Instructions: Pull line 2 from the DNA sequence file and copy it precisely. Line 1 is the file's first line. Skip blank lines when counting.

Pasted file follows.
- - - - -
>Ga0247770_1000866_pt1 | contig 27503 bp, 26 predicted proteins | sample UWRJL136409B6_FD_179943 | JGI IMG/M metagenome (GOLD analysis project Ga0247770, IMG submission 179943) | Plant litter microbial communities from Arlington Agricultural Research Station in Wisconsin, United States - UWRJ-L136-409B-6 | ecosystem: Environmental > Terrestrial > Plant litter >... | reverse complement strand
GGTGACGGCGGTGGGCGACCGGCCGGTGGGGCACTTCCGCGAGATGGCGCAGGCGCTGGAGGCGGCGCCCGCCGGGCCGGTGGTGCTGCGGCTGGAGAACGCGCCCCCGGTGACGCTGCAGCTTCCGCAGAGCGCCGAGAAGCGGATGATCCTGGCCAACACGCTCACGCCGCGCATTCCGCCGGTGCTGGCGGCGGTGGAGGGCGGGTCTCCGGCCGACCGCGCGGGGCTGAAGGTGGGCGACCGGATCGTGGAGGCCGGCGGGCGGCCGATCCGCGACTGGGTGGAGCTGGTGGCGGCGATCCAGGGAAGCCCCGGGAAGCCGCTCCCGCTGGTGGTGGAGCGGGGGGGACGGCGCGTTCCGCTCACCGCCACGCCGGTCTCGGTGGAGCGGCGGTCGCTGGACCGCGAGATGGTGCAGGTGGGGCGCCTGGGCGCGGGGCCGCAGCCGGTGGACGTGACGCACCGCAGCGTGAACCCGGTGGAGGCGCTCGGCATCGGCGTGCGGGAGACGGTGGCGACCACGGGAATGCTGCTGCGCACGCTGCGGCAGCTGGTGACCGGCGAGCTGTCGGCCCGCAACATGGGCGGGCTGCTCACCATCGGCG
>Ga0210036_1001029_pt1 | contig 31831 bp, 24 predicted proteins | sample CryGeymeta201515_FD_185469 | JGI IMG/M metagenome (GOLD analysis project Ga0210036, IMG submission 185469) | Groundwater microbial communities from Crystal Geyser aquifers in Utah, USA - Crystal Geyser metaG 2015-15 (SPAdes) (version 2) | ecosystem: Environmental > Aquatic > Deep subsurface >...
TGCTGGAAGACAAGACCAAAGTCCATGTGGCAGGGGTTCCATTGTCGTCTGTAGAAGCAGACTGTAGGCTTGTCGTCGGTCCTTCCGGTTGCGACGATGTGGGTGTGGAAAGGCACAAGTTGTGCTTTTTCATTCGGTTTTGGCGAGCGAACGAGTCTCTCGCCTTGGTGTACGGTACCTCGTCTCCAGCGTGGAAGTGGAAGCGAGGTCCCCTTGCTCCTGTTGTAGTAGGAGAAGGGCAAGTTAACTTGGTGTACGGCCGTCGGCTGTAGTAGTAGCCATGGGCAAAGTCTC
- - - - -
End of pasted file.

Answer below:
GGTGACGGCGGTGGGCGACCGGCCGGTGGGGCACTTCCGCGAGATGGCGCAGGCGCTGGAGGCGGCGCCCGCCGGGCCGGTGGTGCTGCGGCTGGAGAACGCGCCCCCGGTGACGCTGCAGCTTCCGCAGAGCGCCGAGAAGCGGATGATCCTGGCCAACACGCTCACGCCGCGCATTCCGCCGGTGCTGGCGGCGGTGGAGGGCGGGTCTCCGGCCGACCGCGCGGGGCTGAAGGTGGGCGACCGGATCGTGGAGGCCGGCGGGCGGCCGATCCGCGACTGGGTGGAGCTGGTGGCGGCGATCCAGGGAAGCCCCGGGAAGCCGCTCCCGCTGGTGGTGGAGCGGGGGGGACGGCGCGTTCCGCTCACCGCCACGCCGGTCTCGGTGGAGCGGCGGTCGCTGGACCGCGAGATGGTGCAGGTGGGGCGCCTGGGCGCGGGGCCGCAGCCGGTGGACGTGACGCACCGCAGCGTGAACCCGGTGGAGGCGCTCGGCATCGGCGTGCGGGAGACGGTGGCGACCACGGGAATGCTGCTGCGCACGCTGCGGCAGCTGGTGACCGGCGAGCTGTCGGCCCGCAACATGGGCGGGCTGCTCACCATCGGCG